[L. S.] with madness, and threw themselves down the ERI'DANUS ('Hpídavos), a river god, a son of rock of the acropolis, or, according to others, into Oceanus and Tethys, and father of Zeuxippe. (He

The serpent escaped into the shield of siod. Theog. 338 ; Hygin. Fab. 14.) He is called Athena, and was protected by her. (Apollod. iii. the king of rivers, and on its banks amber was 14. 96; Hygin. Fab. 166; Paus. i. 2. § 5, 18. $ 2; found. (Virg. Georg. i. 482 ; Ov. Met. ii. 324.) In Eurip. Ion, 260, &c.; Iv. Met. ii. 554.) When | Homer the name does not occur, and the first writer Erichthonius had grown up, he expelled Amphic- who mentions it is Hesiod. Herodotus (iii. 15) tyon, and usurped the government of Athens, and declares the name to be barbarous, and the invenEis wife Pasithea bore him a son Pandion. (A pol- tion of some poet. (Comp. Strab. v. p. 215.) The lod. I. c.). He is said to have introduced the wor-position which the ancient poets assign to the ahip of Athena, to have instituted the festival of river Eridanus differed at different times. [L. S.]

the sea.

ERIÖGONE ('Hplyóvn.) 1. A daughter of cobs, vol. i. p. 50), of which the firsi has the genuine Icarius, seduced by Bacchus, who came into her air of antiquity; but the other two, addressed to father's house. (Ov. Met. vi. 125; Hygin. Fab. Baucis, seem to be a later fabrication. She had a 130; comp. Icarius.)

place in the Garland of Meleager (v. 12). 2. A daughter of Aegisthus and Clytaemnestra, 2. A Greek poetess, who, if we may believe and by Orestes the mother of Penthilus. (Paus. Eusebius (Chron. Arm., Syncell. p. 260, a., Hieron.) ii. 18. § 5.) Hyginus (Fab. 122), on the other was contemporary with Demosthenes and Philip of hand, relates that Orestes wanted to kill her like Macedon, in Ol. 107, B. c. 352. Several good schoher mother, but that Artemis removed her to At- | lars, however, reject this statement altogether, and tica, and there made her her priestess. Others only allow of one Erinna. (Fabric. Bibl. Graec. vol. state, that Erigone put an end to herself when she ii. p. 120; Welcker, de Erinna, Corinna, fc. in heard that Orestes was acquitted by the Areiopagus. Creuzer's Meletemata, pt. ii. p. 3; Richter, Suppho (Dict. Cret. vi. 4.) A third Erigone is mentioned und Erinna ; Schneidewin, Delect. Poes. Graec. by Servius. (Ad Virg. Eclog. iv. 6.) [L. S.] Eleg. &c., p. 323 ; Idem, in Zimmermann's Zeit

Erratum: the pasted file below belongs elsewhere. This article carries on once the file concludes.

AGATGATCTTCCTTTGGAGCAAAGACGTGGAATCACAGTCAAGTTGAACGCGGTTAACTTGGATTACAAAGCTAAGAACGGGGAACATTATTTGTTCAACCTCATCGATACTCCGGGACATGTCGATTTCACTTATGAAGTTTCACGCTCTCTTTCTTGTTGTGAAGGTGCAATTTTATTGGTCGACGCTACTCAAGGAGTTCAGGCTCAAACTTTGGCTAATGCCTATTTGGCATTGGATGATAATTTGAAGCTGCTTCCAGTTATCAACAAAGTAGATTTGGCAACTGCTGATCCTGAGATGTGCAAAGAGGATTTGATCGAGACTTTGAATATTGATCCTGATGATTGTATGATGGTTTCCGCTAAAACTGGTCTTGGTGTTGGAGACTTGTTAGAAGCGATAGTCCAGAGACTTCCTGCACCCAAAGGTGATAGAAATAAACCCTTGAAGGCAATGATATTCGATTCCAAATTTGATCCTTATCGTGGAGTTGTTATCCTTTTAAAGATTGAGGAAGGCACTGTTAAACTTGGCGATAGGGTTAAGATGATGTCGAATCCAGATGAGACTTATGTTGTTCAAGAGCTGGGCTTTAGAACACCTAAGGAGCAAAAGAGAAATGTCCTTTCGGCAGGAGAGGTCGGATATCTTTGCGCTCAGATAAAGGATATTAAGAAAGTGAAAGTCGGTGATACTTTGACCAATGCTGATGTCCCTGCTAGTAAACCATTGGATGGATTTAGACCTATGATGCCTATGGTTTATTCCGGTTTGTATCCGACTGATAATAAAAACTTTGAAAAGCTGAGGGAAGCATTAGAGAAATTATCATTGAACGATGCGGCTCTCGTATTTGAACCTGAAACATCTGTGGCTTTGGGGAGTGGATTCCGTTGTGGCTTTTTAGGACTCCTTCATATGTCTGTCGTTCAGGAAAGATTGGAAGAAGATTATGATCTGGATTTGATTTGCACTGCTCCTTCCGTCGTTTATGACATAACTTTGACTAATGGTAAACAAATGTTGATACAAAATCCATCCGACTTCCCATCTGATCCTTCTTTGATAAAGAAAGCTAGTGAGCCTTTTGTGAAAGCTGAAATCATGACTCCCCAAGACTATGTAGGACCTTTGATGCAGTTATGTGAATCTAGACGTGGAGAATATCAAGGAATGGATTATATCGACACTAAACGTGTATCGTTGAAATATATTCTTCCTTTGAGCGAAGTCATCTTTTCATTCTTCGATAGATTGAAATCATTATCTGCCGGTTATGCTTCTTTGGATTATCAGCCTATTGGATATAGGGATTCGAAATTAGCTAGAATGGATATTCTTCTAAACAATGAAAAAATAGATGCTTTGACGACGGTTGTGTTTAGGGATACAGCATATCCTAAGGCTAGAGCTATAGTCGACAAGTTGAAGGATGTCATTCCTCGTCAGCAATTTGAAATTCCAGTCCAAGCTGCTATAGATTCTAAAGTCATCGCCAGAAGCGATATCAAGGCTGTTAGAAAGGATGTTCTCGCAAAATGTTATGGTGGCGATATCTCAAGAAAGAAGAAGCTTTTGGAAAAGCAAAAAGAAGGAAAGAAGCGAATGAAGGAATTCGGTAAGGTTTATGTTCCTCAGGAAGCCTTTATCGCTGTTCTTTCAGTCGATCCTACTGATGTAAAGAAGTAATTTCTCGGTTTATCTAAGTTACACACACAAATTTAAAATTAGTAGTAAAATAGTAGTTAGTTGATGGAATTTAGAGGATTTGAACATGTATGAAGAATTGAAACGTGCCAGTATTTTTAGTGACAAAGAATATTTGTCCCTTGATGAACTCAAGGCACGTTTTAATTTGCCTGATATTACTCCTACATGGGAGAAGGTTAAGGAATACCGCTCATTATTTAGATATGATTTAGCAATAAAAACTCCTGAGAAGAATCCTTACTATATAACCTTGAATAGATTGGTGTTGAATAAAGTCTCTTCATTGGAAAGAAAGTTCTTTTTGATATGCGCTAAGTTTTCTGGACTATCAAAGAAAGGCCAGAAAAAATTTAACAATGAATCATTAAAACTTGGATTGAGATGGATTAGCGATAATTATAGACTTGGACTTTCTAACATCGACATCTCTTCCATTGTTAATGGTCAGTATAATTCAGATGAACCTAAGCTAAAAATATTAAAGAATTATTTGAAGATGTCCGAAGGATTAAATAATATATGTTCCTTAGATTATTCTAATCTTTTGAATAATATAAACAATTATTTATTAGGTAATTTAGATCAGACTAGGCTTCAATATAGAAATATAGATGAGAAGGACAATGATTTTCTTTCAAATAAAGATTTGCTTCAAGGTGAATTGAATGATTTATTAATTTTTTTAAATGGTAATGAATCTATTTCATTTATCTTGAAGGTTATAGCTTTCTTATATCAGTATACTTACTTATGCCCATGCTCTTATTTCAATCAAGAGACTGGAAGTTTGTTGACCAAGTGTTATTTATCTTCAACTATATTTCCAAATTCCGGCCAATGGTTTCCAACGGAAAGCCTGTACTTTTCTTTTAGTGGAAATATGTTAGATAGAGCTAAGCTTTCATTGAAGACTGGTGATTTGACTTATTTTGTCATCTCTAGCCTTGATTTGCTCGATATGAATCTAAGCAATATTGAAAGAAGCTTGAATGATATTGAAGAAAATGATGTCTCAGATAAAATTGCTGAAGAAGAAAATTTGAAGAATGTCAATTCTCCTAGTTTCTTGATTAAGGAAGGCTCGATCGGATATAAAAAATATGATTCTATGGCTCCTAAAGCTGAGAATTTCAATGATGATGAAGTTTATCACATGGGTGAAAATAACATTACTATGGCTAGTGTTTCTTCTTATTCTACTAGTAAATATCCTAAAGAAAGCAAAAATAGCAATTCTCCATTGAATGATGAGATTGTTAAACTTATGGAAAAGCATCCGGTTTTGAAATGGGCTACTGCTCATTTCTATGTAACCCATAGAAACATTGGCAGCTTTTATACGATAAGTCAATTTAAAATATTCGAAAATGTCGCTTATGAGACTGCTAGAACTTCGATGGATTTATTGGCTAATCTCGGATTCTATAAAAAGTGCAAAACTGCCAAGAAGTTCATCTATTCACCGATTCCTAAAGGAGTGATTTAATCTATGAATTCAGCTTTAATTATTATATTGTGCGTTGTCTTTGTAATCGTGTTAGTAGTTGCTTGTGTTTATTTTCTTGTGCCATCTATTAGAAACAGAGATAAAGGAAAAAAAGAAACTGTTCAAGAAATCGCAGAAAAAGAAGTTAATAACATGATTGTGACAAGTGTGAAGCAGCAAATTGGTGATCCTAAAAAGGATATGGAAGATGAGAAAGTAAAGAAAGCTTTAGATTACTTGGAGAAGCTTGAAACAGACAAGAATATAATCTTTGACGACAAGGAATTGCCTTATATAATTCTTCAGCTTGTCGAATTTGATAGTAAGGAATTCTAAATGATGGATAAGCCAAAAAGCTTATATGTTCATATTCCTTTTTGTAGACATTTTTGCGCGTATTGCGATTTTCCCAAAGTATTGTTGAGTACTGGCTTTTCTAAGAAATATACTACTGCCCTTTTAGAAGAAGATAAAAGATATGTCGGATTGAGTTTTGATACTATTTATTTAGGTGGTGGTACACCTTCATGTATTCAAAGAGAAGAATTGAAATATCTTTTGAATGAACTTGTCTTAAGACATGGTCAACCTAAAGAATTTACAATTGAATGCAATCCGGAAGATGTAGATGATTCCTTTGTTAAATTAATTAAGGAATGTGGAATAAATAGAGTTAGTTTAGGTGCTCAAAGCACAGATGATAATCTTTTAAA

ERIÖGONUS, originally a colour-grinder to the schrift für die Alterthumswissenschaft, 1837, p. painter Nealces, obtained so much knowledge of 209; Bode, Gesch. d. Hell. Dichth. vol. ii. pt. 2, his master's art, that he became the teacher of the p. 448.)